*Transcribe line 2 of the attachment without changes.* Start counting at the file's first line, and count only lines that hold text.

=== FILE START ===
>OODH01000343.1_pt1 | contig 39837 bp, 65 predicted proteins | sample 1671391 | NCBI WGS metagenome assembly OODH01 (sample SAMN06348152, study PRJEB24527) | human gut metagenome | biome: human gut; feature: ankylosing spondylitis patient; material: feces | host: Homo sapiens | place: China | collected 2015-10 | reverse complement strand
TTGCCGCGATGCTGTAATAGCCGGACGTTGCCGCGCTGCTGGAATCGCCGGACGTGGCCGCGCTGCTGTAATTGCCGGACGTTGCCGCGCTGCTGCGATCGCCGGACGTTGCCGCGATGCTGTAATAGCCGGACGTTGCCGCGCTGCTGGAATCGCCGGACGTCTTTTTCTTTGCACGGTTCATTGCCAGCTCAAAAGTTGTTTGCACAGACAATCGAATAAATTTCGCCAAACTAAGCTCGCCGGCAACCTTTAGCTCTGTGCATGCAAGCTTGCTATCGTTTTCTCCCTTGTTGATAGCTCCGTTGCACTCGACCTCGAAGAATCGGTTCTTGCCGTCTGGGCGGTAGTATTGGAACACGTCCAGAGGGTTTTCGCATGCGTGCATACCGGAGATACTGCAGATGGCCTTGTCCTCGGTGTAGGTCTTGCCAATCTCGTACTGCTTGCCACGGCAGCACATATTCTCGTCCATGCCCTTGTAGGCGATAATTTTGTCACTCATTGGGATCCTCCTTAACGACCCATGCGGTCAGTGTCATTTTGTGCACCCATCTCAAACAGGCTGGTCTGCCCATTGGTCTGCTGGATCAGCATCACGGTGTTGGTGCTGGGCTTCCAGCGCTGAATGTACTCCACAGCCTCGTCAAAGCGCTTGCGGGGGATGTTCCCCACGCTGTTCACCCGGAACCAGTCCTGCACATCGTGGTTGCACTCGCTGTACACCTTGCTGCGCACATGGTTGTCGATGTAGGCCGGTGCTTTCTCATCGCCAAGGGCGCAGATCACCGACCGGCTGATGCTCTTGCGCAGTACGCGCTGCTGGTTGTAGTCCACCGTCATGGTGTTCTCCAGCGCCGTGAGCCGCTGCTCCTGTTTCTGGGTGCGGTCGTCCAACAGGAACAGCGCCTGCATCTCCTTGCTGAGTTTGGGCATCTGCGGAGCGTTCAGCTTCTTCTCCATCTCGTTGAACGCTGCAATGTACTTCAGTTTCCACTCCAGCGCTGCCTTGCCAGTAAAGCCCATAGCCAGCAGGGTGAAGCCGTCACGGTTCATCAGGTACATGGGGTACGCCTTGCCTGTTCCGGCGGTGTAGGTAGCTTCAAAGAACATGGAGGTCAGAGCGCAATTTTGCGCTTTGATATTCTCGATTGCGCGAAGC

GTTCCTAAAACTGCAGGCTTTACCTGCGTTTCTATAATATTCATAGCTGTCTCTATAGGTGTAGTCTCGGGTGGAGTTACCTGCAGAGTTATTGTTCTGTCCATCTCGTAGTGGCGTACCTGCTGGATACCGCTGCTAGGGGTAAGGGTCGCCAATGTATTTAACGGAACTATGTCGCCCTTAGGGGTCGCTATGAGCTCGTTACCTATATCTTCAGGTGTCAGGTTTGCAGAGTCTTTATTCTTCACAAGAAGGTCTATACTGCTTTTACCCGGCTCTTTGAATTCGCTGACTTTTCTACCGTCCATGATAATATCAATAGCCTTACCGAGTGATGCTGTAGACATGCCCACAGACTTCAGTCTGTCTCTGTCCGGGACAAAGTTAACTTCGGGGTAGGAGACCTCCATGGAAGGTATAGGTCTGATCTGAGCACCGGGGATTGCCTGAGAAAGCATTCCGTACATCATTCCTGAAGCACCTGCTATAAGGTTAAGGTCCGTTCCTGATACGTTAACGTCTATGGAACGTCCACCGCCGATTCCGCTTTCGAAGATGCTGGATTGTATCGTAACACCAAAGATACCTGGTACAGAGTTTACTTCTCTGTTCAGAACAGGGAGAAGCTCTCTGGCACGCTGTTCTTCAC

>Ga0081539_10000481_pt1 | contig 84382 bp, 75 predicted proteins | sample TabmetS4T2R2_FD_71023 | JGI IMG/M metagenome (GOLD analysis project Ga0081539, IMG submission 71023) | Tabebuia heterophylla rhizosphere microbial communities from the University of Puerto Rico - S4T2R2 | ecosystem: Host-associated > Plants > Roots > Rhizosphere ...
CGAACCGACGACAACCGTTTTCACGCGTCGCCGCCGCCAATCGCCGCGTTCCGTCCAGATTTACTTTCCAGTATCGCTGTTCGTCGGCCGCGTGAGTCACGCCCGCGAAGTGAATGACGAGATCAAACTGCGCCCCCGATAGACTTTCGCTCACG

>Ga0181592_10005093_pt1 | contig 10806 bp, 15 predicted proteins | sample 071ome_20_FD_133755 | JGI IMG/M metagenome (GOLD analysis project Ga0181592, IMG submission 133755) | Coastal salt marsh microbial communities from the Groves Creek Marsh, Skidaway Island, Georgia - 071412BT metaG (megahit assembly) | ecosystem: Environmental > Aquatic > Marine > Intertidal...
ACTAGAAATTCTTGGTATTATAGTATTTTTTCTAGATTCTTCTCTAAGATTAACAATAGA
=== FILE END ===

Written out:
TTGCCGCGATGCTGTAATAGCCGGACGTTGCCGCGCTGCTGGAATCGCCGGACGTGGCCGCGCTGCTGTAATTGCCGGACGTTGCCGCGCTGCTGCGATCGCCGGACGTTGCCGCGATGCTGTAATAGCCGGACGTTGCCGCGCTGCTGGAATCGCCGGACGTCTTTTTCTTTGCACGGTTCATTGCCAGCTCAAAAGTTGTTTGCACAGACAATCGAATAAATTTCGCCAAACTAAGCTCGCCGGCAACCTTTAGCTCTGTGCATGCAAGCTTGCTATCGTTTTCTCCCTTGTTGATAGCTCCGTTGCACTCGACCTCGAAGAATCGGTTCTTGCCGTCTGGGCGGTAGTATTGGAACACGTCCAGAGGGTTTTCGCATGCGTGCATACCGGAGATACTGCAGATGGCCTTGTCCTCGGTGTAGGTCTTGCCAATCTCGTACTGCTTGCCACGGCAGCACATATTCTCGTCCATGCCCTTGTAGGCGATAATTTTGTCACTCATTGGGATCCTCCTTAACGACCCATGCGGTCAGTGTCATTTTGTGCACCCATCTCAAACAGGCTGGTCTGCCCATTGGTCTGCTGGATCAGCATCACGGTGTTGGTGCTGGGCTTCCAGCGCTGAATGTACTCCACAGCCTCGTCAAAGCGCTTGCGGGGGATGTTCCCCACGCTGTTCACCCGGAACCAGTCCTGCACATCGTGGTTGCACTCGCTGTACACCTTGCTGCGCACATGGTTGTCGATGTAGGCCGGTGCTTTCTCATCGCCAAGGGCGCAGATCACCGACCGGCTGATGCTCTTGCGCAGTACGCGCTGCTGGTTGTAGTCCACCGTCATGGTGTTCTCCAGCGCCGTGAGCCGCTGCTCCTGTTTCTGGGTGCGGTCGTCCAACAGGAACAGCGCCTGCATCTCCTTGCTGAGTTTGGGCATCTGCGGAGCGTTCAGCTTCTTCTCCATCTCGTTGAACGCTGCAATGTACTTCAGTTTCCACTCCAGCGCTGCCTTGCCAGTAAAGCCCATAGCCAGCAGGGTGAAGCCGTCACGGTTCATCAGGTACATGGGGTACGCCTTGCCTGTTCCGGCGGTGTAGGTAGCTTCAAAGAACATGGAGGTCAGAGCGCAATTTTGCGCTTTGATATTCTCGATTGCGCGAAGC